When we last left Marc Forster’s adaptation of Max Brooks’ World War Z, Paramount was balking at the $125 million price tag and was looking to other investors—namely David Ellison and his Skydance Productions—to help share the film’s cost. With Brad Pitt attached to star, the plan is turn Brooks’ novel of mankind’s war with zombies into a PG-13 tentpole. Deadline is now reporting “that hot and heavy talks are going on with David Ellison’s Skydance and as many as two other financiers to share the load on a movie that is gearing up for production as soon as June.” I haven’t heard much enthusiasm from fans of the novel, which is presented as a UN report that interviews survivors of the conflict.
I can understand why the thought of turning it into a PG-13 action movie held up by a movie star and directed by a guy who thoroughly failed at his previous action flick (Quantum of Solace) would leave fans cold. Hit the jump for a synopsis of the novel.
“The end was near.” —Voices from the Zombie War
The Zombie War came unthinkably close to eradicating humanity. Max Brooks, driven by the urgency of preserving the acid-etched first-hand experiences of the survivors from those apocalyptic years, traveled across the United States of America and throughout the world, from decimated cities that once teemed with upwards of thirty million souls to the most remote and inhospitable areas of the planet. He recorded the testimony of men, women, and sometimes children who came face-to-face with the living, or at least the undead, hell of that dreadful time. World War Z is the result. Never before have we had access to a document that so powerfully conveys the depth of fear and horror, and also the ineradicable spirit of resistance, that gripped human society through the plague years.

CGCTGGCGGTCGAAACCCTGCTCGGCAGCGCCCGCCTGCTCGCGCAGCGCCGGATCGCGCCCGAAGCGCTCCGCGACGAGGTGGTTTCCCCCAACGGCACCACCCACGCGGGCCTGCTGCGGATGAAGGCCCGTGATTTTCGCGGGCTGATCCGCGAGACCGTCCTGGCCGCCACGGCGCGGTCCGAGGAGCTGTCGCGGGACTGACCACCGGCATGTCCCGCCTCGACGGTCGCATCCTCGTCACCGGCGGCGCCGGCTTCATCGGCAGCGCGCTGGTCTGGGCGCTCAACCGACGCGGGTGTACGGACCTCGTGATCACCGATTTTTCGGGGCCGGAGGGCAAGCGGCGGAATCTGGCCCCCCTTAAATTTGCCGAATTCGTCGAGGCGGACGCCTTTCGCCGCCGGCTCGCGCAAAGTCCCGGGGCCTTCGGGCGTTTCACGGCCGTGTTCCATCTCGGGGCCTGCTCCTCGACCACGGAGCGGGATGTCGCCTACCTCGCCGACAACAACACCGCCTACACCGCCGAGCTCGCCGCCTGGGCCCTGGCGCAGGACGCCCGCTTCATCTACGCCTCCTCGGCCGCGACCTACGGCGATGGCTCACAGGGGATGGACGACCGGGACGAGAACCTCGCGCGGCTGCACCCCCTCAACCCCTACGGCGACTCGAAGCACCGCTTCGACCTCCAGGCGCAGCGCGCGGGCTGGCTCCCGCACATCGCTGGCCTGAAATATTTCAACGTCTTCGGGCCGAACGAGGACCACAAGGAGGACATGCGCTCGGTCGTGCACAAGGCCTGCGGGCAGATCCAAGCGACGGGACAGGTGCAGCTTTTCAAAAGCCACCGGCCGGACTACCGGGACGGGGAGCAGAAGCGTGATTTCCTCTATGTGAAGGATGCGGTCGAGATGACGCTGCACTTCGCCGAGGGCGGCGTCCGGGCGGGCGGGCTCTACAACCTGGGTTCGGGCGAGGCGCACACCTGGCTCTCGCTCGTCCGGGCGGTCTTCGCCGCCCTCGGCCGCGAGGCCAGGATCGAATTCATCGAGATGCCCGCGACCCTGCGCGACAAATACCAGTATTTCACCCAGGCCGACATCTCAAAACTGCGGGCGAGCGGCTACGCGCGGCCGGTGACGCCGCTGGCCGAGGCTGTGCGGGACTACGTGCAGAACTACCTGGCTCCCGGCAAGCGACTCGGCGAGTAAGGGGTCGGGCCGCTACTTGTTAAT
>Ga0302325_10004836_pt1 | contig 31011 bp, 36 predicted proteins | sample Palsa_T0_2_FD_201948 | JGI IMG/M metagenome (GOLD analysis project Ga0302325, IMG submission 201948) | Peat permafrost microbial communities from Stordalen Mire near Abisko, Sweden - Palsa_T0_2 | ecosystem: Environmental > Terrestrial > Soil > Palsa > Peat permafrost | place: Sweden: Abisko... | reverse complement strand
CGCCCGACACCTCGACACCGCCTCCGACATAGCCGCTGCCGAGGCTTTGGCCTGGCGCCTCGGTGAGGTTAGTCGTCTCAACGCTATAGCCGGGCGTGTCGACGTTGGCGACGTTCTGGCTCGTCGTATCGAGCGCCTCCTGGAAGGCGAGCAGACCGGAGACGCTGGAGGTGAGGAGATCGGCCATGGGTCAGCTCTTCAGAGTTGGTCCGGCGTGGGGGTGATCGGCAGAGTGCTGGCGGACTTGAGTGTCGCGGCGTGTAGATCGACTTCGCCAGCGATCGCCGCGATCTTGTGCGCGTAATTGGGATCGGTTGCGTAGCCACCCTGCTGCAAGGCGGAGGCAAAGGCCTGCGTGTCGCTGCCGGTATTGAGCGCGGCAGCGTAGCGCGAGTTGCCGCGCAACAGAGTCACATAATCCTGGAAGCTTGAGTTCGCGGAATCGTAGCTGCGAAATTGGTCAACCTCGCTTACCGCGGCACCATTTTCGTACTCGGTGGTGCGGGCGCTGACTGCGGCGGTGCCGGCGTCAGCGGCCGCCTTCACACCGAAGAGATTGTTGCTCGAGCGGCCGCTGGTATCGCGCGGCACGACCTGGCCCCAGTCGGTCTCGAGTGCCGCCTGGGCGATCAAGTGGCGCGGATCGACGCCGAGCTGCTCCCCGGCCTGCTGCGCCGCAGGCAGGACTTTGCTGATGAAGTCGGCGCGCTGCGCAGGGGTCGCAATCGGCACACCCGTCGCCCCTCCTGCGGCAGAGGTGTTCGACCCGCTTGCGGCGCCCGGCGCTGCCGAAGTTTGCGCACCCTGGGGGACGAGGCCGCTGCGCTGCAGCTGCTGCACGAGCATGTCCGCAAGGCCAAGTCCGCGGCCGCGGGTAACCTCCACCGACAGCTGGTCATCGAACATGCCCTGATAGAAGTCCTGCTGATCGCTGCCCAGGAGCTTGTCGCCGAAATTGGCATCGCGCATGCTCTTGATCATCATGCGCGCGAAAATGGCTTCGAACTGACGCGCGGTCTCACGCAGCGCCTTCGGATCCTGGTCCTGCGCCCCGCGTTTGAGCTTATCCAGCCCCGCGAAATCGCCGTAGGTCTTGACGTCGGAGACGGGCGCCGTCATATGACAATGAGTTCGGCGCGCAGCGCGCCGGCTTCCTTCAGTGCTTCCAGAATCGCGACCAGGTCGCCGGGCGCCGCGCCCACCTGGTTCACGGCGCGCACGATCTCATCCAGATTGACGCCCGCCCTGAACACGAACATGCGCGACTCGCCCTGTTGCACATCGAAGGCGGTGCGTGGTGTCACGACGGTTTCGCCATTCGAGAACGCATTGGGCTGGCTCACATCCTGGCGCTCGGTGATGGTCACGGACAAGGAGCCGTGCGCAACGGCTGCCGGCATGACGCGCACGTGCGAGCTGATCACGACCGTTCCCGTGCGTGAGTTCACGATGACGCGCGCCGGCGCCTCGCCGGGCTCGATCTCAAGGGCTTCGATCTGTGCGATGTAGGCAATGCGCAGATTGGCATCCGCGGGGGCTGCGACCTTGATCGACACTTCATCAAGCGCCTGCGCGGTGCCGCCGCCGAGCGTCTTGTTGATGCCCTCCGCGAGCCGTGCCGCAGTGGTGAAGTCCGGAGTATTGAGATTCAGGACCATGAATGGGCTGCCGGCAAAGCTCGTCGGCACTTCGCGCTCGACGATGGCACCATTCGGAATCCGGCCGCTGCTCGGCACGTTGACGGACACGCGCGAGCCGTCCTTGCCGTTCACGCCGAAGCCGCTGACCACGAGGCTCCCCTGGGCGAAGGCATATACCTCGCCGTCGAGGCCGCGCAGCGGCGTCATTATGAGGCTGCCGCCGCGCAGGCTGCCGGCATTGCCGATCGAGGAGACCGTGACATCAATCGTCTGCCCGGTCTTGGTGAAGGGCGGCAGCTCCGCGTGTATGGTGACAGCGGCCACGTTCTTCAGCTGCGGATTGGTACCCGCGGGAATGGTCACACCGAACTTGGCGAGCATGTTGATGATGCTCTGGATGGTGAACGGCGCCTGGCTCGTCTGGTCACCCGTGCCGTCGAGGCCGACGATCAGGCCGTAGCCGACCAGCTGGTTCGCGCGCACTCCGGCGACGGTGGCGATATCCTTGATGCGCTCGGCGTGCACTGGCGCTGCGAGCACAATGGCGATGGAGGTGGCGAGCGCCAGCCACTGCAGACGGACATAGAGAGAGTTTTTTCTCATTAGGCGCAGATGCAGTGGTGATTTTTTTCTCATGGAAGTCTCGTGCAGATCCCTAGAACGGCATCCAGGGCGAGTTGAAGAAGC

Ranging from the now infamous village of New Dachang in the United Federation of China, where the epidemiological trail began with the twelve-year-old Patient Zero, to the unnamed northern forests where untold numbers sought a terrible and temporary refuge in the cold, to the United States of Southern Africa, where the Redeker Plan provided hope for humanity at an unspeakable price, to the west-of-the-Rockies redoubt where the North American tide finally started to turn, this invaluable chronicle reflects the full scope and duration of the Zombie War.
Most of all, the book captures with haunting immediacy the human dimension of this epochal event. Facing the often raw and vivid nature of these personal accounts requires a degree of courage on the part of the reader, but the effort is invaluable because, as Mr. Brooks says in his introduction, “By excluding the human factor, aren’t we risking the kind of personal detachment from history that may, heaven forbid, lead us one day to repeat it? And in the end, isn’t the human factor the only true difference between us and the enemy we now refer to as ‘the living dead’?” [Amazon]